Posts Tagged ‘Danielle Lineker’

Gary Lineker’s boot was the only validation on a moral victory over Maradona’s ‘Hand of God’. It was in Mexico in 1986 that cheating Diego touched the ball over the England goalkeeper Peter Shilton. The only recompense we got that year was that Gary came home with the Golden Boot, having scored six during the tournament.

Match of the Day is now as much a part of British life as fish ‘n chips; as the presenter of the show, Gary’s enthused hyping of the matches and gentle dissection of tactics feels as familiar as a cup of tea. At some point in my life I probably wanted to be him. I lived in a cul-de-sac and the wall outside our house was our goal. God knows how much time I spent teeing up shots for the other kids, practising my passing and smashing the ball at that wall.

After talking to Mrs Lineker last week, I asked if she would pass me on to someone else to interview. ‘Gary’s here’ she said, ‘Fancy talking to him?’ A week later he was killing time at Heathrow before heading to Dublin to see her and we had a natter about footballers wages, the nature of happiness and being the crisp bloke.

PMO – Thanks a lot for talking to me.

GL -That’s all right I just do what I’m told. Life’s so much easier that way.

PMO -What’s been the more fulfilling for you – the career you had as a footballer or the career you have now as a presenter?

GL- In many ways the broadcasting. You don’t have the highs of the football, with moments of euphoria or even despair but I was born to be in the box not on the box. For some inexplicable reason I had the natural gift of knowing how to score goals but while I worked hard at football, I had to work even harder to carve out a career in broadcasting. It didn’t come naturally to me at the beginning, it took a lot of hard work and dedication to get to the stage where I was comfortable in front of the cameras and the environment I was working in. The awards that I’ve won in TV give me more satisfaction than those that I won in football.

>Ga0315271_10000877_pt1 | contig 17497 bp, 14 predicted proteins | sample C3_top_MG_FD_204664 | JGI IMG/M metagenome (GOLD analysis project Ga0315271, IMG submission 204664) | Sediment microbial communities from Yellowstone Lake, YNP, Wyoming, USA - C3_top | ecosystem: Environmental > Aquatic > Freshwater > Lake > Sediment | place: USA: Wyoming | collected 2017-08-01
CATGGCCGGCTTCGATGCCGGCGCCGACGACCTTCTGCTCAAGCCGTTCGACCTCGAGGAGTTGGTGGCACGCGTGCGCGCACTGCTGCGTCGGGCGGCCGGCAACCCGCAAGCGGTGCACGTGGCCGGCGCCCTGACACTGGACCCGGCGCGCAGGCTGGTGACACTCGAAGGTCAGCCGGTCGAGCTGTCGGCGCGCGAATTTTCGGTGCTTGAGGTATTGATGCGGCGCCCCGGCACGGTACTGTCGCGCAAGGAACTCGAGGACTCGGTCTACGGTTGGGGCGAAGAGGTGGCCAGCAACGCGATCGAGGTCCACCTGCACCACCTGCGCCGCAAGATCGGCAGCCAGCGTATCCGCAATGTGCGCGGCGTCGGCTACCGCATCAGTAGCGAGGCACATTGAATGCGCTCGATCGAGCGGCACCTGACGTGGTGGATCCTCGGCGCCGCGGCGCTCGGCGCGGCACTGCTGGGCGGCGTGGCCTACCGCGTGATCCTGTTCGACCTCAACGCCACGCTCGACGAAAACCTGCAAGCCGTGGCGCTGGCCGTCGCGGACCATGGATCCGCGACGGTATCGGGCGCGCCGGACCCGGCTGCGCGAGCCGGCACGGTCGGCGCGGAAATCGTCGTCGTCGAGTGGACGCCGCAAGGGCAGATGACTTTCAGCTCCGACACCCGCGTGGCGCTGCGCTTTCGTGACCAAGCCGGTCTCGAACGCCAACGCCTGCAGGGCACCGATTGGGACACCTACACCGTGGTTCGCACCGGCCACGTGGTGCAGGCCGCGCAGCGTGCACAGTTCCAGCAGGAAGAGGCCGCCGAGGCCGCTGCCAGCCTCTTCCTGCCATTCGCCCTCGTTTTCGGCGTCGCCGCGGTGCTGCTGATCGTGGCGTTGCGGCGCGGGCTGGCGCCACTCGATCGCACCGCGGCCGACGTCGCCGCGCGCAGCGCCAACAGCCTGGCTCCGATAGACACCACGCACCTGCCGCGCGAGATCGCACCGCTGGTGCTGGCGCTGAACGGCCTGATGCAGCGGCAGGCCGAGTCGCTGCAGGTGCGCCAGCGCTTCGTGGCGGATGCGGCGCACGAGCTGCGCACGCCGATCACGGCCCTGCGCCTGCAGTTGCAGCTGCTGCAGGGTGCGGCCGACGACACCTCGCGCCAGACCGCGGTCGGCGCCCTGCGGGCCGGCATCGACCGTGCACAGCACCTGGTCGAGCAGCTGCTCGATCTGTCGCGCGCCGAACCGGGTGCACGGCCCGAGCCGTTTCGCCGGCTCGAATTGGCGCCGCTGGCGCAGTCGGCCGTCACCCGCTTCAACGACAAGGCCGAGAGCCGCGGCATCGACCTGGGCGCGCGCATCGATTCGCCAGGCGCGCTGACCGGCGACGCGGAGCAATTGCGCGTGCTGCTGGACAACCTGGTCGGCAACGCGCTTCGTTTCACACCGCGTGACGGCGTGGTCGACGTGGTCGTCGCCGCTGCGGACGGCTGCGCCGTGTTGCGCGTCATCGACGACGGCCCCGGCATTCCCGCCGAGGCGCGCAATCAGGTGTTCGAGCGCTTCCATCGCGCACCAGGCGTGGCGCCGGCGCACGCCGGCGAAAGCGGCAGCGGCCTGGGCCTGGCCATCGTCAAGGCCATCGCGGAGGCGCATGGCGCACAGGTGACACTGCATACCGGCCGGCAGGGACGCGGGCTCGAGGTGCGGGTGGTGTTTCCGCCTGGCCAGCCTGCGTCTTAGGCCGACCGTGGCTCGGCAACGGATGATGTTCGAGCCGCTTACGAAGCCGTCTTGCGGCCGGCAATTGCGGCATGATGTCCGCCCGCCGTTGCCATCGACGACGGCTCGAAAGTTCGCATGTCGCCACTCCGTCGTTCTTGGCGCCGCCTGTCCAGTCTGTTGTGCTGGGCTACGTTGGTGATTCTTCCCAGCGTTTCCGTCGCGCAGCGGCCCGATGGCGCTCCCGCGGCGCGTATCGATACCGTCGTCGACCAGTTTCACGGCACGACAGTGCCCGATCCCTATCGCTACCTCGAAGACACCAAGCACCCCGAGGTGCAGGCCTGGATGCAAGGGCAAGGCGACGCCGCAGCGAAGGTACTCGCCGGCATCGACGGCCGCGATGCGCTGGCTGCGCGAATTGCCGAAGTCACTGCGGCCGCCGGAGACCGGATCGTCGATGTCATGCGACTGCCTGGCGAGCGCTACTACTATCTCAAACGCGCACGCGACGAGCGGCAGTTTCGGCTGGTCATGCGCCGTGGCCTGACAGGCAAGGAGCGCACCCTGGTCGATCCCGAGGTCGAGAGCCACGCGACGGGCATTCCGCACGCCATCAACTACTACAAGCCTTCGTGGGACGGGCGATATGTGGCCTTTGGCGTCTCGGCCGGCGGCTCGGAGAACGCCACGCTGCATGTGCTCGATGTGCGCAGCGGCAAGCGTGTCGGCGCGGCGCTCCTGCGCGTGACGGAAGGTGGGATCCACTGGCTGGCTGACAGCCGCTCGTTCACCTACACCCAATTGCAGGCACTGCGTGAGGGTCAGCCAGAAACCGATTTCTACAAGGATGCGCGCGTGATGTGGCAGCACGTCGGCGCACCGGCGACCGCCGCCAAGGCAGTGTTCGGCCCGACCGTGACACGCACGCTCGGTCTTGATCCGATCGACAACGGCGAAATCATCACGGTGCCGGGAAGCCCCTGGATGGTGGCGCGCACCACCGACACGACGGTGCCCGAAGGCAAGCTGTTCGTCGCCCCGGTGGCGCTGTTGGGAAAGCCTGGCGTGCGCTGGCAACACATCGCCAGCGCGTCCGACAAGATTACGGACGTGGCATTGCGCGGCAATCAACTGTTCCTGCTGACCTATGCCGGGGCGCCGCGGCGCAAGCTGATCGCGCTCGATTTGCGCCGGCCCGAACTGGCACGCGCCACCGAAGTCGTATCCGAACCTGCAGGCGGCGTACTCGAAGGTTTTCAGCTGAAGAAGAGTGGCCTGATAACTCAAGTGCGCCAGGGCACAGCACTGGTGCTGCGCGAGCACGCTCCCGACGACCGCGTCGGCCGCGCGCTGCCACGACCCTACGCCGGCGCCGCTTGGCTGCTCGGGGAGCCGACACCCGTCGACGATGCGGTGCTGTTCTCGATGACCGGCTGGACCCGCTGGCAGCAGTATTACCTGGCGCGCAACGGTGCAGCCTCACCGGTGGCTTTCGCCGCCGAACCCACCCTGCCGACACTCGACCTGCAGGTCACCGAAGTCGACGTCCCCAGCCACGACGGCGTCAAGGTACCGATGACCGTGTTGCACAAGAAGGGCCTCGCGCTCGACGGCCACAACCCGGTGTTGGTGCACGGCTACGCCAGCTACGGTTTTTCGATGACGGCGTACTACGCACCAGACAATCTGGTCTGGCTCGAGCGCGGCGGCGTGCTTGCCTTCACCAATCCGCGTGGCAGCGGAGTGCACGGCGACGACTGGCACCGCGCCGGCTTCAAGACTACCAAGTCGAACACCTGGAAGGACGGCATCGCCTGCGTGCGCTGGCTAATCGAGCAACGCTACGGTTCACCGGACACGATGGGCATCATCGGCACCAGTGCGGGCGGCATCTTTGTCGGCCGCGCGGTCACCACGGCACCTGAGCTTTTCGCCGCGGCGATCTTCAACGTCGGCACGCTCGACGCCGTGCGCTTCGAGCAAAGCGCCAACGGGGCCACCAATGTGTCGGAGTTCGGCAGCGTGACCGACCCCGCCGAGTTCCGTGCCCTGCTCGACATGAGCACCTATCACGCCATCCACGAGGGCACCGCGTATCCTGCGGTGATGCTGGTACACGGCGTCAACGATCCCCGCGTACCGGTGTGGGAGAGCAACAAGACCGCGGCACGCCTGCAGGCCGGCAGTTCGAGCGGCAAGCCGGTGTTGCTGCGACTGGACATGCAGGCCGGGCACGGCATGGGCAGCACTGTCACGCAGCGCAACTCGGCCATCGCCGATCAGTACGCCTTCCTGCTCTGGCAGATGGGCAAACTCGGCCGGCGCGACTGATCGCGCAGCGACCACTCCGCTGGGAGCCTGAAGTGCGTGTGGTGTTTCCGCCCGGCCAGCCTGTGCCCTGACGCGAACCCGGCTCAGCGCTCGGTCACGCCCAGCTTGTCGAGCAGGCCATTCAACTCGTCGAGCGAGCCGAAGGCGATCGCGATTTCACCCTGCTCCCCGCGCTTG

PMO – It’s strange to hear you say that. When you see people like Wayne Rooney score goals like the one he did last week (a flying overhead kick) and 75,000 people in the stadium go nuts and then millions more across the globe…

GL -That’s kind of my point. You never replace those moments of sheer elation but you never knew you were going to get them anyway which is one of the reasons it was so amazing when they happened. You were never quite sure when your last goal was going to be. That is irreplaceable. I’m not necessarily talking about which gives you the greatest thrill but in terms of personal pride, because broadcasting was very much a secondary profession until it reached the levels which were comparable with what I achieved in football, it makes me reasonably proud.

PMO -When you scored all those goals for England in the ’86 World Cup did you have any sense of what it meant to all the people back home? I was wondering when the last time you were in a pub and how nuts the nation goes when it’s on?

GL – Of course I do because I cover it for the Beeb but you don’t really have any perception of what’s going on back home when you’re playing because you’re cocooned in this protective environment of hotels, security, bus rides and games, especially in those days. Nowadays it’s probably different with technology and computers. You can grasp anything that’s going on back home.  In Mexico in 86 you couldn’t even make a phone call from a landline – we had one phone in the hotel we could use every other day. No mobile phones then, not even phones in the room. In those days you had no idea what was happening at home. Nowadays you do but I think its always a surprise when you come back from a World Cup and see the effect its had.